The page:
Western Cape Government Health Introduces Influenza Campaign
Western Cape Government Health is embarking on an influenza vaccination campaign, which is taking place from 2 April to 30 June 2012. A total of 100 000 vaccine doses will be available for this campaign and have been allocated to all districts.
Western Cape Government Health is providing the flu vaccine free of charge. People who are part of the priority groups are encouraged to go to their nearest health facility to request the vaccination. Through receiving the vaccine, people living in the Western Cape can build stronger immune systems and protect themselves against flu during this winter.
Priority groups include:
- Adults or children at high risk for influenza-related complications because of underlying medical conditions including: chronic pulmonary disease (including asthma), cardiovascular disease (except hypertension), renal, hepatic, neurologic, haematologic or metabolic disorders (including diabetes mellitus), morbid obesity (BMI 40) and immunosuppression (including HIV-infected persons).
- Pregnant women - irrespective of stage of pregnancy.
- Children aged six months to four years (59 months).
- Residents of old age (nursing) homes and other chronic care or rehabilitation facilities.
- Children aged six months to 18 years on long-term aspirin therapy.
- All persons aged 65 years and older.
Western Cape Health Minister, Theuns Botha, says, "The vaccination campaign forms part of our strategy to boost people's immune systems so that their bodies are less vulnerable to disease. Our long-term aim is to increase wellness - that is a society where people are healthy and strong and able to go to work every day and live the life they value. Flu vaccinations are only steps on that road, but building blocks towards a healthier society. So make use of this opportunity that our health services offer so that we can be better together."
The aim of the flu campaign is to highlight the need for vaccination before and during the flu season and to ensure that available vaccines are utilised.
The outcome of the campaign is to reduce influenza-related morbidity and mortality and to reduce the transmission of the influenza virus within communities. Not everyone is at risk of severe disease; therefore, not everyone needs to be vaccinated against the current strain of influenza.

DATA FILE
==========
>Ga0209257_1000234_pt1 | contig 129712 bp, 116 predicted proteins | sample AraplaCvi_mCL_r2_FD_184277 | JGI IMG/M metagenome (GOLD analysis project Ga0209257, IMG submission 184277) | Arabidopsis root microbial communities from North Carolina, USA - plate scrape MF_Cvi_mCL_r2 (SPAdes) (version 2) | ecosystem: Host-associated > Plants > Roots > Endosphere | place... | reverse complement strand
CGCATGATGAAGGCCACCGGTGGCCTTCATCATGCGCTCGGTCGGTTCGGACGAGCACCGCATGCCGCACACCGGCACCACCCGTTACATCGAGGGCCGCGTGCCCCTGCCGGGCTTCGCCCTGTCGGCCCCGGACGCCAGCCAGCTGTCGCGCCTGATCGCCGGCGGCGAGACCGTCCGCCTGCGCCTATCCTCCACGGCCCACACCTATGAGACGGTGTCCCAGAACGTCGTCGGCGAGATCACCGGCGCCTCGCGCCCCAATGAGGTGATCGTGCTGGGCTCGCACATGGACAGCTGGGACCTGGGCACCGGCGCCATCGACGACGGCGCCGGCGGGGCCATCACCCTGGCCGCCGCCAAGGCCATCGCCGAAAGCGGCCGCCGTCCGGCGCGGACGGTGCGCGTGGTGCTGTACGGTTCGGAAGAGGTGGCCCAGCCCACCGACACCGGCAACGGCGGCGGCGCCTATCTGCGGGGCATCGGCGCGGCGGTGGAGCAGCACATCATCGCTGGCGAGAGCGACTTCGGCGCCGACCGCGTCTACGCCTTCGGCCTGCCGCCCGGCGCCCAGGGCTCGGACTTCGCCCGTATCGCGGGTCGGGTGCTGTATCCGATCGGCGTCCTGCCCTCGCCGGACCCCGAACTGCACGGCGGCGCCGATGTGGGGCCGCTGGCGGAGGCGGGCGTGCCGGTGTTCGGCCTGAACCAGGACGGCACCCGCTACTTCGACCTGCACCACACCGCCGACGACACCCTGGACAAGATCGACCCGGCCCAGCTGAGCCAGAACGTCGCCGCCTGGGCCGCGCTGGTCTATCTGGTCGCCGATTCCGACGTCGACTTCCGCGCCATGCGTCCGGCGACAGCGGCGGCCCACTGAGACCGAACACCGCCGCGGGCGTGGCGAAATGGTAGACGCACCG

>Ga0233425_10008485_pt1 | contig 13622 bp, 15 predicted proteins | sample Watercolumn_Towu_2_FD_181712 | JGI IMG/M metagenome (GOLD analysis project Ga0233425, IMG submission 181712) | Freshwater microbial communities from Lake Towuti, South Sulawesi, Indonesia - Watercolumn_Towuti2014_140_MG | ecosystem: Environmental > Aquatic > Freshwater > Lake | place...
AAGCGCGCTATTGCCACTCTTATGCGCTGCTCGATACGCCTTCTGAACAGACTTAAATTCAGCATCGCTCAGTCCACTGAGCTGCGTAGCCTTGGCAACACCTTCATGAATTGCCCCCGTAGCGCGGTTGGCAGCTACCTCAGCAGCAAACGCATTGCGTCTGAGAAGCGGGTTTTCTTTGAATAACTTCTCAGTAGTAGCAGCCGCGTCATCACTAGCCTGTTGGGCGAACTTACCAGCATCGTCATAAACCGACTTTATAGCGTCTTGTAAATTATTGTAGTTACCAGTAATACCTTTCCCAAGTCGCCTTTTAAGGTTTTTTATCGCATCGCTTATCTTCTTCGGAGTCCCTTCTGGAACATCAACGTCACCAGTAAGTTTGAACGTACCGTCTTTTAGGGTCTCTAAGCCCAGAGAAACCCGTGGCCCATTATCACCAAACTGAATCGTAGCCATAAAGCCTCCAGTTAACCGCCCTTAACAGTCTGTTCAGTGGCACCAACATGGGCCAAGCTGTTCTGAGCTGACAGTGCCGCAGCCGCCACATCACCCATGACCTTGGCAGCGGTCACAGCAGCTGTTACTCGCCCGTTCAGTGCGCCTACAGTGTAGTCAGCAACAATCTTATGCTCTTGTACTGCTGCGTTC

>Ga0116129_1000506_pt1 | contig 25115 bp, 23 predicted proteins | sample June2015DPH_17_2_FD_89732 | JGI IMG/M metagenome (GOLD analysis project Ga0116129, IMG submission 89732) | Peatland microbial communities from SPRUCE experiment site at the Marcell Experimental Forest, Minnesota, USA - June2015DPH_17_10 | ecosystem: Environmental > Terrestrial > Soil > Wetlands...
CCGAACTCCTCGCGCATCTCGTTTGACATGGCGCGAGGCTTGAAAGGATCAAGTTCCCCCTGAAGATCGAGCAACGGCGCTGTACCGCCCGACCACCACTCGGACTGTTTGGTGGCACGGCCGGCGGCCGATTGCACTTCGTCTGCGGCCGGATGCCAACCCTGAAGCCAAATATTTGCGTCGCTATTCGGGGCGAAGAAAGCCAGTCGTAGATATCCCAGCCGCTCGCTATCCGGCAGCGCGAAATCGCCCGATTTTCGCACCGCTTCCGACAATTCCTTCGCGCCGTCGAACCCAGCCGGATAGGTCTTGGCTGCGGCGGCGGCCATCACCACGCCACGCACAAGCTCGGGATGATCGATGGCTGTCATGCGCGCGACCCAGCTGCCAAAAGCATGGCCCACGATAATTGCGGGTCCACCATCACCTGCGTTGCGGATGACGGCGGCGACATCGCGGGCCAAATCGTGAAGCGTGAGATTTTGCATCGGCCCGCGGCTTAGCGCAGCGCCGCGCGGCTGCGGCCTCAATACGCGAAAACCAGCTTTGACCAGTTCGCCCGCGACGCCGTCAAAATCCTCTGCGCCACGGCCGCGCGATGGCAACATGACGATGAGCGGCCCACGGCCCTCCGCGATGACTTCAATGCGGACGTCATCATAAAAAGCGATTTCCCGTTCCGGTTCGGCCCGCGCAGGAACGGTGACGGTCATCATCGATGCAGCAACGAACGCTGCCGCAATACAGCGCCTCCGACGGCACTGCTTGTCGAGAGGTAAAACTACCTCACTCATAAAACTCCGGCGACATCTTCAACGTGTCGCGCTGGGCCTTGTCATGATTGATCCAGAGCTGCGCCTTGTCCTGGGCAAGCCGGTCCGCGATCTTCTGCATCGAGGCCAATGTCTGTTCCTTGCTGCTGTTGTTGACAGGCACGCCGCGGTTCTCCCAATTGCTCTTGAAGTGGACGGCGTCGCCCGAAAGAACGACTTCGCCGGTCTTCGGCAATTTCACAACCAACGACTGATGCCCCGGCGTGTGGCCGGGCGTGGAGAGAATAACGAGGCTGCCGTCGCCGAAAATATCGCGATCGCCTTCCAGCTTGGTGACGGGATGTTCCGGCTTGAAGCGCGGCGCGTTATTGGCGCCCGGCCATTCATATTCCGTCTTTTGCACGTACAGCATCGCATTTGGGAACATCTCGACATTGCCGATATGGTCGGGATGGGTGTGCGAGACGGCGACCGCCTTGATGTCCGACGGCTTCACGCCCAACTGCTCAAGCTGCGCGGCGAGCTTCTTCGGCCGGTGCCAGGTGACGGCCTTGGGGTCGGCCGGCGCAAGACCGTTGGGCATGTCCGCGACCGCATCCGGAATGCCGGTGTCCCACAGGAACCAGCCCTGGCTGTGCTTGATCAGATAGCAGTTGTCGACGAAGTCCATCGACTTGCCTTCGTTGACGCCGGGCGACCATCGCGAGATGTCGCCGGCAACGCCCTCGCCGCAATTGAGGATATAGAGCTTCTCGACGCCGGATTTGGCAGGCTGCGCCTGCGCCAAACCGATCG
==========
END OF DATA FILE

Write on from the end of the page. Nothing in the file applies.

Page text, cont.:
Other preventative measures include:
- Avoiding close contact: Avoid close contact with people who are sick. When you are sick, keep your distance from others to protect them from getting sick too.
- Staying home when you are sick: If possible, stay home from work, school or errands when you are sick. You will help prevent others from catching your illness.
- Covering your mouth and nose: Cover your mouth and nose with a tissue when coughing or sneezing. It may prevent those around you from getting sick.
- Cleaning your hands: Washing your hands often will help protect you from germs. If soap and water are not available, use an alcohol-based hand rub.
- Avoiding touching your eyes, nose or mouth: Germs are often spread when a person touches something that is contaminated with germs and then touches his or her eyes, nose, or mouth.
- Practising other good health habits: Get plenty of sleep, be physically active, manage your stress, drink plenty of fluids and eat nutritious food.
The vaccination will be available, free of charge, at community health centres and clinics. The department plans to use all avenues and channels in communities, which may include door-to-door campaigns, vaccination at pension pay points, old age homes and schools in order to reach targeted groups.
Please make contact with your nearest health facility for more information.